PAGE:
What does a COVID-19 shutdown mean for Ontario? Your top questions answered
TORONTO -- As of midnight, Ontario entered a month-long provincewide shutdown that will see restaurants shuttered and gatherings further restricted.
Premier Doug Ford announced that he would be “pulling the emergency break” as a result of rising COVID-19 cases and intensive care admissions.
“Friends, right now we're into a third wave of COVID-19,” Ford told reporters on Friday. “The variants of concern are spreading rapidly. This is a new pandemic. We're now fighting a new enemy.”
The premier used the term “shutdown” to describe the new restrictions, but what does that mean?
How is the shutdown different from the restrictions already in place under the provincial COVID-19 framework?
The shutdown rules are quite similar to the older version of the grey zone, the strictest tier in the province’s COVID-19 framework.
Last month, the province made changes to the grey zone rules, allowing patios to open, outdoor fitness to resume and personal care services to begin operation.
Under the new shutdown, all of those services are shuttered yet again. The number of people allowed to gather outdoors has also decreased from 10 to five.
The only other difference is that the shutdown is provincewide and will impact all 34 of Ontario’s public health units.
A full list of what you can and cannot do can be found here.
How long will it last?
The government has said that the shutdown will last at least one month, or until May 3.
Are schools open?
Schools and child-care centres are expected to stay open throughout the four-week shutdown. . Education Minister Stephen Lecce said that the provincial government is fully committed to keeping schools open and that students will return to “elevated” infection prevention and control measures.
Day camps, however, will be closed.
Is the April break still happening?
The postponed March Break, now scheduled for the week of April 12, is expected to go ahead as planned.
Can I go to a restaurant?
In-person dining (indoor and outdoor) is prohibited. Restaurants are allowed to provide takeout and delivery only.
Can I get a haircut?
No. All personal care services are prohibited during the shutdown.
Can I go to the store?
Retail stores are allowed to operate with strict capacity limits. Essential stores such as supermarkets, pharmacies and other stores that primarily sell food can open at 50 per cent capacity, while all other retailers, including big box stores, are restricted at 25 per cent capacity.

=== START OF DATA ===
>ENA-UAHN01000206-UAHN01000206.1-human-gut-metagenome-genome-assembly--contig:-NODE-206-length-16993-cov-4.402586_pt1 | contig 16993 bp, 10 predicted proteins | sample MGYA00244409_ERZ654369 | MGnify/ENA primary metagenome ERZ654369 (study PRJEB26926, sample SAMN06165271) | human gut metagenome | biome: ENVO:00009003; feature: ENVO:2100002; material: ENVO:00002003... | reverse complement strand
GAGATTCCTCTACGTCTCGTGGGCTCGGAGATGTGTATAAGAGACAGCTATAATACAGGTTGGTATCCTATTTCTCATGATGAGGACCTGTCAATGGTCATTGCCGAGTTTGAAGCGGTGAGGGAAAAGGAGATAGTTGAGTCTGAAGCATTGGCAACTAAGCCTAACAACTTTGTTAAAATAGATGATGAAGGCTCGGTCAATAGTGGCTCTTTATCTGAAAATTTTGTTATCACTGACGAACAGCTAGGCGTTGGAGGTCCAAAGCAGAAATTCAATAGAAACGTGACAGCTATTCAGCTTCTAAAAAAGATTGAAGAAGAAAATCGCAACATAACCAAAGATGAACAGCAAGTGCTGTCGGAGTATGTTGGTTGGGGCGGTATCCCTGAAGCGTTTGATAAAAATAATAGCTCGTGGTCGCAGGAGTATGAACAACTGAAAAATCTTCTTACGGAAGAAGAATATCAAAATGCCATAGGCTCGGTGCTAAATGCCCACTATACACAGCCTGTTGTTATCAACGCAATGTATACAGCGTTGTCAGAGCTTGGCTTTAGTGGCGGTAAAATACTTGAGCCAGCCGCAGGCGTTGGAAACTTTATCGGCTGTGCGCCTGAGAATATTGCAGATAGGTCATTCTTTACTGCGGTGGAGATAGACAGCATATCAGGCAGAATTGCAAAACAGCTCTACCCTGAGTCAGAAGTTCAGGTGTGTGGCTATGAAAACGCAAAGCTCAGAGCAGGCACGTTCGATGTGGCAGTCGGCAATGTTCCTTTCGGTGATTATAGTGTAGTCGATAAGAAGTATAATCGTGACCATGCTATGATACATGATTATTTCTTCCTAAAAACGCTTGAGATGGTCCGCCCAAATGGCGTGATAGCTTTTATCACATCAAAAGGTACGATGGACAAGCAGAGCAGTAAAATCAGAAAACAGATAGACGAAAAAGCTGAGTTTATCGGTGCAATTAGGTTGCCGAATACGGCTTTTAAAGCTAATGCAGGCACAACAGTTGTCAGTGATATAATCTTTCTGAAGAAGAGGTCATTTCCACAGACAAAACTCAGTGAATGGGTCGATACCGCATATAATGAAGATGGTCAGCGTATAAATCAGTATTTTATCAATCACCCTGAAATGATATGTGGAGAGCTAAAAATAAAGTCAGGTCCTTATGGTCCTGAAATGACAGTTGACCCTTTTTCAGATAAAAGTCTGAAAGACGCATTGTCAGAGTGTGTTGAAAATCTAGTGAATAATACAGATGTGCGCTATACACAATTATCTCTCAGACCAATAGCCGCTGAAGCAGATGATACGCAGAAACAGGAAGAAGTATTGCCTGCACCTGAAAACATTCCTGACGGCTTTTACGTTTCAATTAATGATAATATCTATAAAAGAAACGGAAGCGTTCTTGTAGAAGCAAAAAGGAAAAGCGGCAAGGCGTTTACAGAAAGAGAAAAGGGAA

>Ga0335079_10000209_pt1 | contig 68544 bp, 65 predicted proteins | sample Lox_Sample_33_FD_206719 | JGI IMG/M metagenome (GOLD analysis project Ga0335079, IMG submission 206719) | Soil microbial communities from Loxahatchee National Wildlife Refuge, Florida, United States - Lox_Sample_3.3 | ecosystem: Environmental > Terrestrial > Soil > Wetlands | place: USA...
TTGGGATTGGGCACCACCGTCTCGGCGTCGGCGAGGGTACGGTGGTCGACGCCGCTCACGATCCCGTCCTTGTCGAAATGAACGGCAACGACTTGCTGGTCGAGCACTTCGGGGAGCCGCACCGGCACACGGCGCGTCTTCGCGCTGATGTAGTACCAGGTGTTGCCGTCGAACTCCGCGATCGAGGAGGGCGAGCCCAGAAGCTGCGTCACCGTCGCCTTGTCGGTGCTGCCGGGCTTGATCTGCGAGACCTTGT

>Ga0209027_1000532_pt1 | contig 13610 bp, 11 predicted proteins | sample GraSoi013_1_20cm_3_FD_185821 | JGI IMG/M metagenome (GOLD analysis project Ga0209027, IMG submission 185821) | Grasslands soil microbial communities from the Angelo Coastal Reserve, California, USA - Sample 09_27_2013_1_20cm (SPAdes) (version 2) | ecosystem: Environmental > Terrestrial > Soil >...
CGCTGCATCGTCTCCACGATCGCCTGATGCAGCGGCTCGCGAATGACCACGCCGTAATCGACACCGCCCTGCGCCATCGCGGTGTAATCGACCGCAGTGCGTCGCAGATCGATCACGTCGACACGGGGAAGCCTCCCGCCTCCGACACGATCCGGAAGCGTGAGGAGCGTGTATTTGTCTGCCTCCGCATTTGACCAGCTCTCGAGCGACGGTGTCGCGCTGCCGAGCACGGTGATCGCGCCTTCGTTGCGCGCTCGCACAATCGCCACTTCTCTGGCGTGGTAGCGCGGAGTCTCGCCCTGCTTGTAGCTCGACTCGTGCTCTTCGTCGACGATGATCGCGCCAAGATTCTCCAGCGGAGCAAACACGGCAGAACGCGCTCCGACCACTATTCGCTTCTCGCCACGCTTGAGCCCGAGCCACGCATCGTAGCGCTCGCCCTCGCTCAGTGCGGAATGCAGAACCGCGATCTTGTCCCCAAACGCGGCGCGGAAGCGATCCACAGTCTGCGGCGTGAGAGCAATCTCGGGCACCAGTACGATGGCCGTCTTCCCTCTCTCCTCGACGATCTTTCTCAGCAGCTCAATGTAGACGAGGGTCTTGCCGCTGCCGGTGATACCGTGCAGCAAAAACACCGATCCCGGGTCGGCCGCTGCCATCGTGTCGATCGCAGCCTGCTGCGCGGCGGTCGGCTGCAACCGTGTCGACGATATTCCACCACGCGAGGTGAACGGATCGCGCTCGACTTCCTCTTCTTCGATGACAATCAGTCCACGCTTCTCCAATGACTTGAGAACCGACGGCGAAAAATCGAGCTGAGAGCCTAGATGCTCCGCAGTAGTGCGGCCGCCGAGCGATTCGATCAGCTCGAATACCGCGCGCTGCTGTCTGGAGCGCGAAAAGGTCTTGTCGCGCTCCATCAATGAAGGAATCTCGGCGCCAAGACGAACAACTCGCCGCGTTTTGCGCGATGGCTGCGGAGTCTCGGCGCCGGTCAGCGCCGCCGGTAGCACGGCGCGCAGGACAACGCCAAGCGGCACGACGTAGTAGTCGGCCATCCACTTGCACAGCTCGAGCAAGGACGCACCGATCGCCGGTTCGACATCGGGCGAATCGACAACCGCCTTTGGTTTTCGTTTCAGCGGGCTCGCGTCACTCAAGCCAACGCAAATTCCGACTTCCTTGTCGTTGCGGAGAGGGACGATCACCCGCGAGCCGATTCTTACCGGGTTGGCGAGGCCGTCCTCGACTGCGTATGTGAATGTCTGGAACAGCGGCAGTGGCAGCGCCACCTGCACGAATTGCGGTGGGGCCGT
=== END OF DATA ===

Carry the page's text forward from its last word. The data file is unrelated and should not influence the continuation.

While standing in line to enter a store, customers must maintain two meters distance between one another.
Are gyms open?
No. Gyms, as well as outdoor fitness classes, are closed during the shutdown.
Is there a stay-at-home order?
The province opted not to issue a stay-at-home order during the shutdown. However, residents are encouraged not to leave their home except for essential reasons, inlcuding trips for buying food, medication, medical appointments, supporting vulnerable individuals and exercising outdoors with members of their household.
Can I get together with my family?
It is illegal to gather indoors with anyone you do not live with. Residents may get together with up to five people outdoors, but a two-metre distance must be maintained.
Can I host a wedding or hold a funeral?
Indoor ceremonies or religious services are capped at 15 per cent capacity. There is no cap on outdoor religious services, but all participants must be able to stay two metres apart from one another.
Can I travel in the province?
Residents are being asked not to travel outside of their region or province unless absolutely necessary.
Why is this happening?
The shutdown was implemented as a result of rising COVID-19 variant cases and a record-breaking number of admissions to the intensive care unit as a result of the disease. New modelling data released on Thursday suggests that even with further restrictions, including a stay-at-home order, COVID-19 admissions to intensive care units could reach 800 by the end of the month.